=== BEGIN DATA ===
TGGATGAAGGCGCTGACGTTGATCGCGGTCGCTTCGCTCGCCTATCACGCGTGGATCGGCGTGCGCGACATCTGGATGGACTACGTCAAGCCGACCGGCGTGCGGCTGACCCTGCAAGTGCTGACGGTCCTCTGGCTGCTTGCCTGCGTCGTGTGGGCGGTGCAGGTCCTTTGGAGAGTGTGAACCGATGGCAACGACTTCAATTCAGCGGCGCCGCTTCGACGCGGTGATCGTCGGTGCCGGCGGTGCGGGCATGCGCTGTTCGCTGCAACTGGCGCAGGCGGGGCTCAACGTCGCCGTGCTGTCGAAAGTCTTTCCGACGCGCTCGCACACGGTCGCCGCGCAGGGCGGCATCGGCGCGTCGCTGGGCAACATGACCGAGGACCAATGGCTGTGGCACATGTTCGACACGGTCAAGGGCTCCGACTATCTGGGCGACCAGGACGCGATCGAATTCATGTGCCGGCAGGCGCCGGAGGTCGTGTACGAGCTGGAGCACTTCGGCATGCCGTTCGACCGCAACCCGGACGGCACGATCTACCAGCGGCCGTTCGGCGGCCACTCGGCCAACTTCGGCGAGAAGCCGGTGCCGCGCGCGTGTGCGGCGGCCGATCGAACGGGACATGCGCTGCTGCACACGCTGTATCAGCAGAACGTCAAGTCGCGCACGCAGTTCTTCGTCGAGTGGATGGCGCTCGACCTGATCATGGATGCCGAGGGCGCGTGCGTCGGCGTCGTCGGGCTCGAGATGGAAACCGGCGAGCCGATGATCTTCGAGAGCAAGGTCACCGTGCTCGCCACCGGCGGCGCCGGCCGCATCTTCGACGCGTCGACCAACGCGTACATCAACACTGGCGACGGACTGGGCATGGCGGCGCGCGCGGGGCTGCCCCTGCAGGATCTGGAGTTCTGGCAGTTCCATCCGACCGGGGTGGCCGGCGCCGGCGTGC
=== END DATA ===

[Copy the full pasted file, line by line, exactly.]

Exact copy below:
TGGATGAAGGCGCTGACGTTGATCGCGGTCGCTTCGCTCGCCTATCACGCGTGGATCGGCGTGCGCGACATCTGGATGGACTACGTCAAGCCGACCGGCGTGCGGCTGACCCTGCAAGTGCTGACGGTCCTCTGGCTGCTTGCCTGCGTCGTGTGGGCGGTGCAGGTCCTTTGGAGAGTGTGAACCGATGGCAACGACTTCAATTCAGCGGCGCCGCTTCGACGCGGTGATCGTCGGTGCCGGCGGTGCGGGCATGCGCTGTTCGCTGCAACTGGCGCAGGCGGGGCTCAACGTCGCCGTGCTGTCGAAAGTCTTTCCGACGCGCTCGCACACGGTCGCCGCGCAGGGCGGCATCGGCGCGTCGCTGGGCAACATGACCGAGGACCAATGGCTGTGGCACATGTTCGACACGGTCAAGGGCTCCGACTATCTGGGCGACCAGGACGCGATCGAATTCATGTGCCGGCAGGCGCCGGAGGTCGTGTACGAGCTGGAGCACTTCGGCATGCCGTTCGACCGCAACCCGGACGGCACGATCTACCAGCGGCCGTTCGGCGGCCACTCGGCCAACTTCGGCGAGAAGCCGGTGCCGCGCGCGTGTGCGGCGGCCGATCGAACGGGACATGCGCTGCTGCACACGCTGTATCAGCAGAACGTCAAGTCGCGCACGCAGTTCTTCGTCGAGTGGATGGCGCTCGACCTGATCATGGATGCCGAGGGCGCGTGCGTCGGCGTCGTCGGGCTCGAGATGGAAACCGGCGAGCCGATGATCTTCGAGAGCAAGGTCACCGTGCTCGCCACCGGCGGCGCCGGCCGCATCTTCGACGCGTCGACCAACGCGTACATCAACACTGGCGACGGACTGGGCATGGCGGCGCGCGCGGGGCTGCCCCTGCAGGATCTGGAGTTCTGGCAGTTCCATCCGACCGGGGTGGCCGGCGCCGGCGTGC